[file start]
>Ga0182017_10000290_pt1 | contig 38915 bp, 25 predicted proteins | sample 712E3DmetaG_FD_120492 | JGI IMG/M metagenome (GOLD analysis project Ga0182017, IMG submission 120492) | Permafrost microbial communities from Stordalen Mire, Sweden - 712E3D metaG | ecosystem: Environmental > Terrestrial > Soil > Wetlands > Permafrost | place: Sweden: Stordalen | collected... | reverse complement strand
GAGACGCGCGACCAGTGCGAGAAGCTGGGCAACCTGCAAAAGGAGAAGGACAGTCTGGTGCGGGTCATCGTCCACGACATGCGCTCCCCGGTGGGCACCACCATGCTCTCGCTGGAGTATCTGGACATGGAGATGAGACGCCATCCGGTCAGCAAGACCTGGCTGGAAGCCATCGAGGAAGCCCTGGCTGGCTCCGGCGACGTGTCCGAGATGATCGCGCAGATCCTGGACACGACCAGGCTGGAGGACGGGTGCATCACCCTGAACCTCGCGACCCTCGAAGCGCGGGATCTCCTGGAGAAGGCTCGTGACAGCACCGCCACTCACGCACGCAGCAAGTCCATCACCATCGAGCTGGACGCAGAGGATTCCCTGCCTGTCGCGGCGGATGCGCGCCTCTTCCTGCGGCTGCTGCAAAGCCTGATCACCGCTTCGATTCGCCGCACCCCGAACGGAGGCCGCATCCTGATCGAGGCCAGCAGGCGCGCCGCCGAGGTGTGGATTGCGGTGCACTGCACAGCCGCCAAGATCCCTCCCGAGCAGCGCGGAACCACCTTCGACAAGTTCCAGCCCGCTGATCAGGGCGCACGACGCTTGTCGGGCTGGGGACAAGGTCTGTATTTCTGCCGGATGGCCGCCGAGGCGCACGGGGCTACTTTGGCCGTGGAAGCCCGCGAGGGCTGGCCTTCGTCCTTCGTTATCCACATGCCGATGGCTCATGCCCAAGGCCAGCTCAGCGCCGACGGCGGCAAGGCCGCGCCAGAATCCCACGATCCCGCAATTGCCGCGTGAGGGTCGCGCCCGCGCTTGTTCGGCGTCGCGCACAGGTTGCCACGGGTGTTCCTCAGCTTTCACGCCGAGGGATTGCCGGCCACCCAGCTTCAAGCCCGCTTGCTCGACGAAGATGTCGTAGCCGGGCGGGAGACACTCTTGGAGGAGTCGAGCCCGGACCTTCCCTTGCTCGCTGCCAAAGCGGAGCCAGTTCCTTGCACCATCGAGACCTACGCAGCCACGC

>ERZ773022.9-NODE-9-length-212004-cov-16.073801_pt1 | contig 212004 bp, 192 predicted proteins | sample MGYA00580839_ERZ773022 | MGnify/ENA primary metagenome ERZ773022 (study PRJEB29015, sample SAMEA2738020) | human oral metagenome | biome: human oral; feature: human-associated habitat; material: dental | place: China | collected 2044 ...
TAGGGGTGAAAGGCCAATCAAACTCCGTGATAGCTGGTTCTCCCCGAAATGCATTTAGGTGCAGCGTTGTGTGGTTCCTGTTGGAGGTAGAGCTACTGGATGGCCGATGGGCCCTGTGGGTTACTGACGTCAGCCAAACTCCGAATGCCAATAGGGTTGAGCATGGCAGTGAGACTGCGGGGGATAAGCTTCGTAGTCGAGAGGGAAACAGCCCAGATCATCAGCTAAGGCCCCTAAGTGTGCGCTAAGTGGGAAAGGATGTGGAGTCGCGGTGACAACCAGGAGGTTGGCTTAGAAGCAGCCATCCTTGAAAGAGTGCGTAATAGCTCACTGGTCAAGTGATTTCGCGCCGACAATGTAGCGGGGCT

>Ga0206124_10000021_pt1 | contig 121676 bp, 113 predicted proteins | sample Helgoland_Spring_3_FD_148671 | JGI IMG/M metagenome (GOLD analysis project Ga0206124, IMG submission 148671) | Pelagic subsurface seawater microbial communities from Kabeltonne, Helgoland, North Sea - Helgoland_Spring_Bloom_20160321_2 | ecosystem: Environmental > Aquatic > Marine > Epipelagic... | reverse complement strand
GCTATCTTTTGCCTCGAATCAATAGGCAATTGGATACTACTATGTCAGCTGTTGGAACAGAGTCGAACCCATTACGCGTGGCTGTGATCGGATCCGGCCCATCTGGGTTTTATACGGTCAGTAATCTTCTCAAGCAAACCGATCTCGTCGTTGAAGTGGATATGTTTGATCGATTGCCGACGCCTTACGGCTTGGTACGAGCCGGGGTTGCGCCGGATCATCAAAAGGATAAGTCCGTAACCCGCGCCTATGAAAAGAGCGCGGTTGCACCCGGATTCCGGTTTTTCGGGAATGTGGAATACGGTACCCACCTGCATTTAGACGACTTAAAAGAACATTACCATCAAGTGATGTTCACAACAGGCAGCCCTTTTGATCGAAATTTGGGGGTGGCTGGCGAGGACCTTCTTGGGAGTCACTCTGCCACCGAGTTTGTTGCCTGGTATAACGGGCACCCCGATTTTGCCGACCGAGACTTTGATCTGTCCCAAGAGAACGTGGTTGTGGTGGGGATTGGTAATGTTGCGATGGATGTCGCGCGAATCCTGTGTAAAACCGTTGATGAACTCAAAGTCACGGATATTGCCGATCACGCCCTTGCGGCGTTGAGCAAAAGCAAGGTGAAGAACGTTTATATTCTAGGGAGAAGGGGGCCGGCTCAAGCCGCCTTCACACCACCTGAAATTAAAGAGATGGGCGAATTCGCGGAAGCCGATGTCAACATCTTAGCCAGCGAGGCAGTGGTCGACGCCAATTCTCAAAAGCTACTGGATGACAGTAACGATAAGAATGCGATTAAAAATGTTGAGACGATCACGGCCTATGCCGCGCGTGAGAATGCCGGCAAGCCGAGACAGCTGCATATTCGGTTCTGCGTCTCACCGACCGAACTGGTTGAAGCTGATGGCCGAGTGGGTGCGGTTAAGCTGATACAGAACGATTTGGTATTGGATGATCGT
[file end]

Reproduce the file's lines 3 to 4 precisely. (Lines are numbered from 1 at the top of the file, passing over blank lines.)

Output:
>ERZ773022.9-NODE-9-length-212004-cov-16.073801_pt1 | contig 212004 bp, 192 predicted proteins | sample MGYA00580839_ERZ773022 | MGnify/ENA primary metagenome ERZ773022 (study PRJEB29015, sample SAMEA2738020) | human oral metagenome | biome: human oral; feature: human-associated habitat; material: dental | place: China | collected 2044 ...
TAGGGGTGAAAGGCCAATCAAACTCCGTGATAGCTGGTTCTCCCCGAAATGCATTTAGGTGCAGCGTTGTGTGGTTCCTGTTGGAGGTAGAGCTACTGGATGGCCGATGGGCCCTGTGGGTTACTGACGTCAGCCAAACTCCGAATGCCAATAGGGTTGAGCATGGCAGTGAGACTGCGGGGGATAAGCTTCGTAGTCGAGAGGGAAACAGCCCAGATCATCAGCTAAGGCCCCTAAGTGTGCGCTAAGTGGGAAAGGATGTGGAGTCGCGGTGACAACCAGGAGGTTGGCTTAGAAGCAGCCATCCTTGAAAGAGTGCGTAATAGCTCACTGGTCAAGTGATTTCGCGCCGACAATGTAGCGGGGCT